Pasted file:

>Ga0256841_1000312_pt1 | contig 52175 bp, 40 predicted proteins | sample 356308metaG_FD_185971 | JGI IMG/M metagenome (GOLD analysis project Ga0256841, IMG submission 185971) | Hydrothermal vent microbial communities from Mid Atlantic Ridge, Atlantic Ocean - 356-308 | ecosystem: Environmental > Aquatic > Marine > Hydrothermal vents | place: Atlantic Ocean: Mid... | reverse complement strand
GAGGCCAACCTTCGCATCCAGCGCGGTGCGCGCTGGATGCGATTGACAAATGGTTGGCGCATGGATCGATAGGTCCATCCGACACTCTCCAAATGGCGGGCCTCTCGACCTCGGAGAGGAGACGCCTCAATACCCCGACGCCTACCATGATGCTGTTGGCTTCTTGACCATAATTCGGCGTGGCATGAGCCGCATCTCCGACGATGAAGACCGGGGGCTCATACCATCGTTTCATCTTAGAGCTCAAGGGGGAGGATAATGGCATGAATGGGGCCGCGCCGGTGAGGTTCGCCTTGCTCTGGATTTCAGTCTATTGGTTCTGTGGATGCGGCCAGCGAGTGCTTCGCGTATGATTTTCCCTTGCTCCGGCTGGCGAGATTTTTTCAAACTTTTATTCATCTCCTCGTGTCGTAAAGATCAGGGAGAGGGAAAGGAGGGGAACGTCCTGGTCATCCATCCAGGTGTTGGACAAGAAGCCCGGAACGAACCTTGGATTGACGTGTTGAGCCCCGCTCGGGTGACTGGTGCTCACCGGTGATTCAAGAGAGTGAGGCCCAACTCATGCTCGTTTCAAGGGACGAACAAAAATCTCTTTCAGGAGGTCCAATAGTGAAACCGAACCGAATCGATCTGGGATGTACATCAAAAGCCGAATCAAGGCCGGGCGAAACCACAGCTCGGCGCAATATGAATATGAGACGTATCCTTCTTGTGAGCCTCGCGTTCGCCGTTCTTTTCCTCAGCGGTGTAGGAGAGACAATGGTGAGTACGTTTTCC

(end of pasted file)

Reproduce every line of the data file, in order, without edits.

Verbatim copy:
>Ga0256841_1000312_pt1 | contig 52175 bp, 40 predicted proteins | sample 356308metaG_FD_185971 | JGI IMG/M metagenome (GOLD analysis project Ga0256841, IMG submission 185971) | Hydrothermal vent microbial communities from Mid Atlantic Ridge, Atlantic Ocean - 356-308 | ecosystem: Environmental > Aquatic > Marine > Hydrothermal vents | place: Atlantic Ocean: Mid... | reverse complement strand
GAGGCCAACCTTCGCATCCAGCGCGGTGCGCGCTGGATGCGATTGACAAATGGTTGGCGCATGGATCGATAGGTCCATCCGACACTCTCCAAATGGCGGGCCTCTCGACCTCGGAGAGGAGACGCCTCAATACCCCGACGCCTACCATGATGCTGTTGGCTTCTTGACCATAATTCGGCGTGGCATGAGCCGCATCTCCGACGATGAAGACCGGGGGCTCATACCATCGTTTCATCTTAGAGCTCAAGGGGGAGGATAATGGCATGAATGGGGCCGCGCCGGTGAGGTTCGCCTTGCTCTGGATTTCAGTCTATTGGTTCTGTGGATGCGGCCAGCGAGTGCTTCGCGTATGATTTTCCCTTGCTCCGGCTGGCGAGATTTTTTCAAACTTTTATTCATCTCCTCGTGTCGTAAAGATCAGGGAGAGGGAAAGGAGGGGAACGTCCTGGTCATCCATCCAGGTGTTGGACAAGAAGCCCGGAACGAACCTTGGATTGACGTGTTGAGCCCCGCTCGGGTGACTGGTGCTCACCGGTGATTCAAGAGAGTGAGGCCCAACTCATGCTCGTTTCAAGGGACGAACAAAAATCTCTTTCAGGAGGTCCAATAGTGAAACCGAACCGAATCGATCTGGGATGTACATCAAAAGCCGAATCAAGGCCGGGCGAAACCACAGCTCGGCGCAATATGAATATGAGACGTATCCTTCTTGTGAGCCTCGCGTTCGCCGTTCTTTTCCTCAGCGGTGTAGGAGAGACAATGGTGAGTACGTTTTCC